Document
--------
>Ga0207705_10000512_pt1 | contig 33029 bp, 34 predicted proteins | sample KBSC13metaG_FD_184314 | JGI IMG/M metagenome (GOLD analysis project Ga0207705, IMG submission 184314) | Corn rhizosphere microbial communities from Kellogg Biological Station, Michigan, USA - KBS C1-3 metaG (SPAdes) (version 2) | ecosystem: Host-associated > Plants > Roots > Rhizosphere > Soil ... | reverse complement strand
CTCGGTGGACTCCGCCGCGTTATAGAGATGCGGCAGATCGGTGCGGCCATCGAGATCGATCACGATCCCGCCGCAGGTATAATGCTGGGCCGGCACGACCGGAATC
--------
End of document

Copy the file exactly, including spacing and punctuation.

>Ga0207705_10000512_pt1 | contig 33029 bp, 34 predicted proteins | sample KBSC13metaG_FD_184314 | JGI IMG/M metagenome (GOLD analysis project Ga0207705, IMG submission 184314) | Corn rhizosphere microbial communities from Kellogg Biological Station, Michigan, USA - KBS C1-3 metaG (SPAdes) (version 2) | ecosystem: Host-associated > Plants > Roots > Rhizosphere > Soil ... | reverse complement strand
CTCGGTGGACTCCGCCGCGTTATAGAGATGCGGCAGATCGGTGCGGCCATCGAGATCGATCACGATCCCGCCGCAGGTATAATGCTGGGCCGGCACGACCGGAATC